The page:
The Malta Independent 15 April 2024, Monday
View E-Paper

Migrants living in Malta for years protest for fairness and stability on their residency

Isaac Saliba Sunday, 25 February 2024, 19:07 Last update: about 3 months ago

Migrants who have lived in Malta for a number of years took to the streets to protest for fairness and stability on their residency status in Malta, saying that it was unjust that they have to live in fear of deportation despite living, working, and paying taxes in Malta for several years.

A protest took place on Sunday where dozens of migrants who have been residing in Malta for a long time, including several years, braved the weather and marched from Hamrun Square to Valletta, ending their march and delivered some speeches regarding the issue outside of Parliament.


The aim of the protest was to call for stability in their lives, as they believe that the ongoing situation of uncertainty is unjust.

Some of the policy changes called for as part of the protest were changes which would see these migrants and their children, who are born in Malta, being granted residency and social rights. The protestors said that they wish to assert their rights and call for the authorities to act, they said that they now call Malta home and are given to right to work legitimately and pay taxes despite not being given protection or residence cards.

They said that although they contribute to Malta’s economic success and have formed part of the workforce, they are still treated with discrimination and live in fear of their documents being withdrawn, which would leave them vulnerable to deportation and general uncertainty about the stability of their lives.

One of the requests presented by the protestors was regarding their children, who they say view Malta as their home and the Maltese culture as their own. They said that their children deserve citizenship and the rights accompanied with it, and that denying such rights is the cause of uncertainty and harms the children by jeopardising their access to education and healthcare.

Children who are born in Malta to parents who do not have residency or asylum do not automatically receive asylum themselves, meaning they face the same difficulties their parents do.

It is not uncommon for individuals who have been denied asylum to be given permission to work in Malta and be required to pay tax and contribute without being eligible for certain benefits themselves.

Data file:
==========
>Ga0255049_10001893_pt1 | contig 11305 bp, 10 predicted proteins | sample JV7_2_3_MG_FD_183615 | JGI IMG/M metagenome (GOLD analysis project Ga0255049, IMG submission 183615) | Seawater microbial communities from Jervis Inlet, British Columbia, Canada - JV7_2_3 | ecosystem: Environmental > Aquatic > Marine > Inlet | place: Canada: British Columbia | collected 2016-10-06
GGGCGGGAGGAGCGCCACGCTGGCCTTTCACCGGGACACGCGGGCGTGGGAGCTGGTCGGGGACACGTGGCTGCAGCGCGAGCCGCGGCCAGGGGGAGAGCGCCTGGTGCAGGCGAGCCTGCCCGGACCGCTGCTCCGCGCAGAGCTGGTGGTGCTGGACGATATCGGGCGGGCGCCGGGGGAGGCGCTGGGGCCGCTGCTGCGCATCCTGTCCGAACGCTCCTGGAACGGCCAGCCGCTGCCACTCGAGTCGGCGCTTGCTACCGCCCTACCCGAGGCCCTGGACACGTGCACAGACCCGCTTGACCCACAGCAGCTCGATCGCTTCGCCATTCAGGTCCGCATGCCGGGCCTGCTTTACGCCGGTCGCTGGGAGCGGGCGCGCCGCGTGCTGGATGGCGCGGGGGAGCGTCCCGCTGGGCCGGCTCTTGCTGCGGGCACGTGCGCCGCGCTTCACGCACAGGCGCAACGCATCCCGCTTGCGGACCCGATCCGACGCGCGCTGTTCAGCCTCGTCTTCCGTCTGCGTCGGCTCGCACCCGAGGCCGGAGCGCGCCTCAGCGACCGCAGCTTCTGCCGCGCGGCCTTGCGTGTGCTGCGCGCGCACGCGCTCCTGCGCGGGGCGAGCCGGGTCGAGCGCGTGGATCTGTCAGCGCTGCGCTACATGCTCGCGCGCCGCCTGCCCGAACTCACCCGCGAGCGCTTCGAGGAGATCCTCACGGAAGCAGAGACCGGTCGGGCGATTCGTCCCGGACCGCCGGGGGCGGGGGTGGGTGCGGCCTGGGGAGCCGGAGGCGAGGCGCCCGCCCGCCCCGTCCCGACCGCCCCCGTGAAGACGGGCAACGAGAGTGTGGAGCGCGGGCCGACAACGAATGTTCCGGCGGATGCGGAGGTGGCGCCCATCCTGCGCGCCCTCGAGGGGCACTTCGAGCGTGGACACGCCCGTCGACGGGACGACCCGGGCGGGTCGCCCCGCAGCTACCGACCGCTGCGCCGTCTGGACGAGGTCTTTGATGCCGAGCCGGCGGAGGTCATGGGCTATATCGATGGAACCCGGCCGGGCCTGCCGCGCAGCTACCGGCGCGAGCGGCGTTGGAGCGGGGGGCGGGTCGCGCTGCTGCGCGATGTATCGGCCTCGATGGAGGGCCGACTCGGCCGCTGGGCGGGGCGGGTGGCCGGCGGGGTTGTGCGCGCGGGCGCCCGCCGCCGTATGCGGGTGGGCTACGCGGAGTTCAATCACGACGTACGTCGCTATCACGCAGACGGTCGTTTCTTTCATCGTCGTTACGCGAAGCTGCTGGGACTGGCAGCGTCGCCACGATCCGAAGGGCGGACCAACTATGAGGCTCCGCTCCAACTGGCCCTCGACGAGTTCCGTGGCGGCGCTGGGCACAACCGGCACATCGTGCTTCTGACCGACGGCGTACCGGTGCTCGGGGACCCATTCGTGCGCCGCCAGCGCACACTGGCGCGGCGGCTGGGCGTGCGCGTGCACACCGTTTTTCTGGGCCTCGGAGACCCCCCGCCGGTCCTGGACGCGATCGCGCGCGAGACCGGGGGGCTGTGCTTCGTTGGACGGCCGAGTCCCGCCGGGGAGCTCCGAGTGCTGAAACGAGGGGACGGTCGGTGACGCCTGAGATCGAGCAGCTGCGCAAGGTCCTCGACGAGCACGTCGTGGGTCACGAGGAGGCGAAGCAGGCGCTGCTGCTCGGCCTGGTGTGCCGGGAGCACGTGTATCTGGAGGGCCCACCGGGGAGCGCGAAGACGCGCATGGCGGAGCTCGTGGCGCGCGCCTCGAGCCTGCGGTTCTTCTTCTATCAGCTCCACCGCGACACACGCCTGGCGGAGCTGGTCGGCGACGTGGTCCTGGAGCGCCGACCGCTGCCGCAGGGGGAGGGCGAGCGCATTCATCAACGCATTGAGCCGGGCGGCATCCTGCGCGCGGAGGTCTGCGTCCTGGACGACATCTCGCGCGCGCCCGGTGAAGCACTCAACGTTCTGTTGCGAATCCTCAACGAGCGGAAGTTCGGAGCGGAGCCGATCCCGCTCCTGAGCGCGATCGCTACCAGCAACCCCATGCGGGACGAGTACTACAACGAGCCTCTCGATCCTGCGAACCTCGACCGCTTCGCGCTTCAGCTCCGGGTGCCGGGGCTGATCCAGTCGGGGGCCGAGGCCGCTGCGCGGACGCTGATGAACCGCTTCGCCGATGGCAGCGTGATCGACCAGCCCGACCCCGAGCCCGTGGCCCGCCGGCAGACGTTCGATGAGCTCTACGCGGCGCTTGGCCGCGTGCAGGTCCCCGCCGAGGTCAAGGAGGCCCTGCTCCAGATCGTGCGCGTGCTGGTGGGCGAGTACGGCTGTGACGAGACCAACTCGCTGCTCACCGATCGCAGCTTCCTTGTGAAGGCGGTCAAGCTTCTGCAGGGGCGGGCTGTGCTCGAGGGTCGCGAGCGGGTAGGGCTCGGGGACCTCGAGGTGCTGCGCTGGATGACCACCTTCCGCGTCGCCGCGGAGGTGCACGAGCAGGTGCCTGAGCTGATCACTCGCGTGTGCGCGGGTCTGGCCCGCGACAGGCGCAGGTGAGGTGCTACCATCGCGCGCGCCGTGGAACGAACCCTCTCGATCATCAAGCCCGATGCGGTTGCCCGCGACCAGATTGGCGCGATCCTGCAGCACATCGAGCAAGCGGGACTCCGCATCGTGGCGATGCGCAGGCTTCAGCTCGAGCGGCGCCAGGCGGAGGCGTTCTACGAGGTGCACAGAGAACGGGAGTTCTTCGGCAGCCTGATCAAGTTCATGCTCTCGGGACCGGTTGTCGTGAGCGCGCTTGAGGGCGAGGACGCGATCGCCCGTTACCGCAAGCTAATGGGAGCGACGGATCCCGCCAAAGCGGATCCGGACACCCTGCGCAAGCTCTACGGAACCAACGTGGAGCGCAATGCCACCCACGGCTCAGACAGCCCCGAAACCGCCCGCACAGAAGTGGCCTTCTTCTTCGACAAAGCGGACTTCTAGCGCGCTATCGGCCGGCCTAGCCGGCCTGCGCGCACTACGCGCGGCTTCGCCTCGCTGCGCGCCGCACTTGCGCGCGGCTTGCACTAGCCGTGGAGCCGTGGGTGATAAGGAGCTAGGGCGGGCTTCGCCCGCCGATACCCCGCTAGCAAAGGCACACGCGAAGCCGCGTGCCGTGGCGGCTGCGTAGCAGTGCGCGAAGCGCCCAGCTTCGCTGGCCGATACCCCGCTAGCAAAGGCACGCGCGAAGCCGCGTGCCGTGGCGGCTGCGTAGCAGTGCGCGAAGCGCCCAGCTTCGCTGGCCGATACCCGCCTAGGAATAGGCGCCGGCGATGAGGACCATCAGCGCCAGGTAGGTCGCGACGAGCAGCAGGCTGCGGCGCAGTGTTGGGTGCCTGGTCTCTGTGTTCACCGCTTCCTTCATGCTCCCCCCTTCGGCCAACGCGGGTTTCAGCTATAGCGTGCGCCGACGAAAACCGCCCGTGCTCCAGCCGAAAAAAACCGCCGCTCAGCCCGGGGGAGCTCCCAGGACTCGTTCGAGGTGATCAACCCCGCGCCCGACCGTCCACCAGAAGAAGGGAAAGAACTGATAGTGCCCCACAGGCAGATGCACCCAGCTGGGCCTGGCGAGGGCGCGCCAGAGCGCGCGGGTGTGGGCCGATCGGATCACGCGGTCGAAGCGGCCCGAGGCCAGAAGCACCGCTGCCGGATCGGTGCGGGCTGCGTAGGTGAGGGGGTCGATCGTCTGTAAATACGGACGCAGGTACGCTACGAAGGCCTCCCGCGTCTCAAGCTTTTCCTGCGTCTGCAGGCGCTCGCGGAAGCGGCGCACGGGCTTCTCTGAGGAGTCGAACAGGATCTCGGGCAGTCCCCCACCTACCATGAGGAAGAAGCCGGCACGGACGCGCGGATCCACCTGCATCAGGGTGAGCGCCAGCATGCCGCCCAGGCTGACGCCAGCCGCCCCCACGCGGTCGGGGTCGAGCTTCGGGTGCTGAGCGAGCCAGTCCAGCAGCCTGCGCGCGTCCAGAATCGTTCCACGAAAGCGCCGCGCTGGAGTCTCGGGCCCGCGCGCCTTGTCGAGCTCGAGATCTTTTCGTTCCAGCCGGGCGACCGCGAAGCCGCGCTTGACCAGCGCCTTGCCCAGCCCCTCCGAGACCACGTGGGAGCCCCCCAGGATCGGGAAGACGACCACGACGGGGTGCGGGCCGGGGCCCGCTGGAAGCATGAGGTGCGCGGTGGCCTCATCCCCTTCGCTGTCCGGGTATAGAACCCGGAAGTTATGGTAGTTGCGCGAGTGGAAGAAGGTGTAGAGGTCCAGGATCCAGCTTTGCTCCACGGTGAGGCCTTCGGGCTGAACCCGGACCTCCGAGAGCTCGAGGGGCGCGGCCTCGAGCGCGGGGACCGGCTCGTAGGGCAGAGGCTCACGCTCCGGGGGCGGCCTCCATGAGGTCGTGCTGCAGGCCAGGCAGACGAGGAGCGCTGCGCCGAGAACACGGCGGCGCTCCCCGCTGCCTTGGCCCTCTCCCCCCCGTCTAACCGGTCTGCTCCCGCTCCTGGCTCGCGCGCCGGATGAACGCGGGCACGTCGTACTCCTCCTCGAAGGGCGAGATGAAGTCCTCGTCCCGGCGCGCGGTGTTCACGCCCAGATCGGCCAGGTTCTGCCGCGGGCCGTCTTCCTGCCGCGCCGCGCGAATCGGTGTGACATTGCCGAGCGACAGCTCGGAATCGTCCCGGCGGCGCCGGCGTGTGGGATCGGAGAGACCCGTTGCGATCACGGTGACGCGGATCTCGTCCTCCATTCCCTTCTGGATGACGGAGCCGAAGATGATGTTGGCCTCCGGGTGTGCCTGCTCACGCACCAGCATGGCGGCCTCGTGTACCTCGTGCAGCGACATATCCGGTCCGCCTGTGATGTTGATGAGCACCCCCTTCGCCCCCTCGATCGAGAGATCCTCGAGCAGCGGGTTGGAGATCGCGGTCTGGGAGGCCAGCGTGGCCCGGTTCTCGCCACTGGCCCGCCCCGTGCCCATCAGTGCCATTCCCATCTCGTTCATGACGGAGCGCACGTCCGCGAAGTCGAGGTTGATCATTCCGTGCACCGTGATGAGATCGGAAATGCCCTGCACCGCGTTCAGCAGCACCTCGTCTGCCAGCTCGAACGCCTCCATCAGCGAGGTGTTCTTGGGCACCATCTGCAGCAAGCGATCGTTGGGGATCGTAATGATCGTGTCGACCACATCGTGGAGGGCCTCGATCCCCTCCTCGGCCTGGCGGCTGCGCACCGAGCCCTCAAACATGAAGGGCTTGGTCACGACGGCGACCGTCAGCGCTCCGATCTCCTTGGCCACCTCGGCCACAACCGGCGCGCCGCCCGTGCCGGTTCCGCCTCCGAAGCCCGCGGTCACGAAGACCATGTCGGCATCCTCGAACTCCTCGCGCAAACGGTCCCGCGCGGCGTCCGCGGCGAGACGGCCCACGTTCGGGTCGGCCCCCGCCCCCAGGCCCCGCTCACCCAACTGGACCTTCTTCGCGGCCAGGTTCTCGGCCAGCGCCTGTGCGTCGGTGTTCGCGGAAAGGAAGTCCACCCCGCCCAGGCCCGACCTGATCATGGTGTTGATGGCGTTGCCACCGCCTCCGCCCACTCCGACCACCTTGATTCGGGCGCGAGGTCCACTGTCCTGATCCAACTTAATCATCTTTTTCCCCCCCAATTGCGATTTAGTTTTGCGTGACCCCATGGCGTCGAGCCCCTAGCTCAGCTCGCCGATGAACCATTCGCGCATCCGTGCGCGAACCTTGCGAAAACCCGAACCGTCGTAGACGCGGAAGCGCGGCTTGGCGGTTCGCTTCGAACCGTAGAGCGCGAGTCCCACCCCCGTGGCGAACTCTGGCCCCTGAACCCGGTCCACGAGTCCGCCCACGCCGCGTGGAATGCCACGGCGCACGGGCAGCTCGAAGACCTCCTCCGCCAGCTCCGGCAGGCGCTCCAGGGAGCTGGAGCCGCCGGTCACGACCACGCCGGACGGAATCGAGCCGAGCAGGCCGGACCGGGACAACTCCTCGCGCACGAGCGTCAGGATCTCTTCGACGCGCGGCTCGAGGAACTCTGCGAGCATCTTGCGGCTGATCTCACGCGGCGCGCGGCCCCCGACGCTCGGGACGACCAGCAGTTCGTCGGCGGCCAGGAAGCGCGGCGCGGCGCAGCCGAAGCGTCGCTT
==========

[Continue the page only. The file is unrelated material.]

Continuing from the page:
“We want to get to the promised land,” one of the protestors said, as he continued that they are calling for the Prime Minister, the Home Affairs Minister, the Opposition Leader, and the President of the European Parliament Roberta Metsola, to come to their aid. “We want freedom. If we have been here for so long, we have become Maltese automatically.”

Labour MEP Cyrus Engerer was one of the individuals among the protestors, as he carried a sign which read “Il-liġi għandha tipproteġi lil kulħadd” (The law should protect everyone).

The protest was endorsed by 36 organisations, those being the following;

aditus foundation, Moviment Graffiti, African Media Association Malta, Repubblika, The Daphne Caruana Galizia Foundation, Doctors for Choice, JRS Malta, Lawyers for Choice, ADPD, Men Against Violence, Blue Door Education, Dance Beyond Borders, Forum Opportunitajiet Indaqs Partit Nazzjonalista, Kunsill Studenti Universitarji, Integra Foundation, Office of the Dean of the Faculty of Education University of Malta, Office of the Dean of the Faculty for Social Wellbeing, Women’s Rights Foundation, The People for Change Foundation, Women for Women Foundation, SAR Malta Network, Sudanese Community Malta, Syrian Solidarity in Malta, Migrant Women Association Malta, Justice and Peace Commission, Young Progressive Beings, Spark 15, #OccupyJustice, SOS Malta, Solidarjetá, Kopin, MGRM - Malta LGBTIQ Rights Movement, Drachma LGBTI, Drachma Parents, Allied Rainbow Communities, and Segretarjat Assistenza Socjali (AKM).

  • don't miss